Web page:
Skip to content

ADHD in Children Health Center

Font Size
A
A
A

Risky Behavior and Teens With ADHD

By Camille Noe Pagán
WebMD Feature
Reviewed by Smitha Bhandari, MD

The teenage years can be tough for kids. But for teens with ADHD, they can be especially hard. If your child has ADHD, you might notice he does certain things that upset you, himself, or other people. You might even realize he does things that are unsafe. Know that this is normal.

“Risky behavior is more common in both kids and adults with ADHD,” says Stephanie Sarkis, PhD, a mental health counselor who specializes in ADHD.

Recommended Related to ADD-ADHD - Pediatric

Minimize School Morning Mayhem for ADHD Children

Getting any child up and out the door in time for school can be a trying experience, but if a child has attention deficit hyperactivity disorder (ADHD), this process can make you want to pull your hair out. Think about all that can go wrong: The backpack may not be where it was supposed to be or the dog may have literally eaten the homework. Suddenly, a child remembers he or she is supposed to bring something special to school or flat out refuses to wear a raincoat when it's monsooning. The list...

Read the Minimize School Morning Mayhem for ADHD Children article > >

Experts think that genetics, differences in brain structure, and lower levels of some brain chemicals make people with ADHD more likely to take chances and do things that are dangerous.

Here are four risky things that kids with ADHD may do, and ways that you can help your teen stay safe and healthy.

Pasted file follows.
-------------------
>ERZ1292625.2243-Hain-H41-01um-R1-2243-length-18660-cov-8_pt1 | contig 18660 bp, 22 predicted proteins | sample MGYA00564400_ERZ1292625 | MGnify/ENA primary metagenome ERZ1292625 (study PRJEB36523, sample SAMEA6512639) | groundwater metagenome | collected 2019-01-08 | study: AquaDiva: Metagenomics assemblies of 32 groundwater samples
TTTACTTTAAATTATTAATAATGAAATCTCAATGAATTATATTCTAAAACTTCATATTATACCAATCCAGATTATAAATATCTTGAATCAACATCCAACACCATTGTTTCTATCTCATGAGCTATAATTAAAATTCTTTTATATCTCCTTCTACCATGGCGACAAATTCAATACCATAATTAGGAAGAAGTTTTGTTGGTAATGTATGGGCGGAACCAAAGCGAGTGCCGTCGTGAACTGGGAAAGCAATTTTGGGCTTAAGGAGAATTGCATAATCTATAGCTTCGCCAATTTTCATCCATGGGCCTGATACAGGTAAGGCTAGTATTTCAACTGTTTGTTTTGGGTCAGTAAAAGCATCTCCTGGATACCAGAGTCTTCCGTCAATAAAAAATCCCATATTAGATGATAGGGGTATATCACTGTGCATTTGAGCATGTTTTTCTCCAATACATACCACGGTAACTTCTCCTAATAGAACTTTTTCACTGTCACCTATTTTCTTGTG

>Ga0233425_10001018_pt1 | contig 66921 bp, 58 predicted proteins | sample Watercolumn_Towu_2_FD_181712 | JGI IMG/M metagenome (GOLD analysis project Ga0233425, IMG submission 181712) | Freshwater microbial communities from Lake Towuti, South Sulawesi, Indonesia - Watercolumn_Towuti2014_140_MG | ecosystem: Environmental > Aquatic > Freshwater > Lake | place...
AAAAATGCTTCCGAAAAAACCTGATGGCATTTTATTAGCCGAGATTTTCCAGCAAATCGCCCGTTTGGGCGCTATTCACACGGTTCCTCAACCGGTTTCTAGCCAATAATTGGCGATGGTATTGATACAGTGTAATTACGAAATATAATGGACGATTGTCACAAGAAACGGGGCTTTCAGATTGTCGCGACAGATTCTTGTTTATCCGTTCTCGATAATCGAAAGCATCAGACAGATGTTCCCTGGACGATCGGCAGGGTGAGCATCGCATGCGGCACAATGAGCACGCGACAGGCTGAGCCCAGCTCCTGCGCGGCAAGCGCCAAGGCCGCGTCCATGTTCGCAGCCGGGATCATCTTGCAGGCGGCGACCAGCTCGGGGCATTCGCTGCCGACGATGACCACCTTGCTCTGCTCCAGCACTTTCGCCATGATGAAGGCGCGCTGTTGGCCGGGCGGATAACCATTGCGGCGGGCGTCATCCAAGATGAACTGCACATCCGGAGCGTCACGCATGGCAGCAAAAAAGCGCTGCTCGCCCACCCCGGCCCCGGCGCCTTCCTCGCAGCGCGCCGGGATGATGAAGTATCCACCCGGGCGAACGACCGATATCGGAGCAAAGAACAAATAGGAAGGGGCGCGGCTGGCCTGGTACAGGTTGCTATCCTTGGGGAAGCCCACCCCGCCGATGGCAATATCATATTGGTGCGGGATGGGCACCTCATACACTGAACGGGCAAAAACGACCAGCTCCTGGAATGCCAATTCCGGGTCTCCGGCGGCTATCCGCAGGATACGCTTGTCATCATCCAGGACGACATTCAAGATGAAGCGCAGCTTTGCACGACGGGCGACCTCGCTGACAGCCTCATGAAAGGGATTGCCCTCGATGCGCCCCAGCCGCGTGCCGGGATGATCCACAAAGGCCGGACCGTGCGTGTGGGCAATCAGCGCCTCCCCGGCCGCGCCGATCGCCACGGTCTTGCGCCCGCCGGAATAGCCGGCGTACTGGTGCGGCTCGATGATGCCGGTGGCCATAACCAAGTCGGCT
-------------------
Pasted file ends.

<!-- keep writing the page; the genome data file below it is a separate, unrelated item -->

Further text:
Risky Behavior: Driving Too Fast

Teens with ADHD who drive have more car accidents than those who don’t have ADHD.

“When you have ADHD, you have lower levels of certain pleasure-causing brain chemicals like dopamine,” Sarkis says. “Teens and adults may be drawn to risky behaviors like speeding and ignoring traffic rules. That’s because these activities can increase dopamine and cause a ‘rush.'”

What you can do: Be kind but firm about your expectations. Your teen should know that you won’t tolerate unsafe driving. Teens should not use their phone, text, or do things like adjust music or look up directions while driving.

You may want to only let your child drive with you or by himself instead of with friends who could be a distraction, says Jon Belford, PsyD, a clinical psychologist specializing in ADHD.

“Make it very clear that there will be a stiff penalty -- like taking the car away -- the first time he doesn’t follow the rules.”

Risky Behavior: Blowing Off Important Commitments

You want your child to thrive and be successful. So it can be frustrating when he doesn’t do his homework, skips doctor or therapist appointments, or does other things that seem self-sabotaging.

“You may find yourself thinking, ‘You can play video games or build a Lego tower for hours at a time; why can’t you do a couple pages of homework?’” Belford says. “But ADHD is a disorder that can make it hard and often even impossible for kids to tackle things they don’t want to do.”

Today on WebMD

doctor writing on clipboard
ARTICLE
mother with child
ASSESSMENT
 
disciplining a boy
ARTICLE
daughter with her unhappy parents
ARTICLE
 
preschool age girl sitting at desk
ARTICLE
Child with adhd
SLIDESHOW
 
father helping son with homework
QUIZ
children in sack race
ARTICLE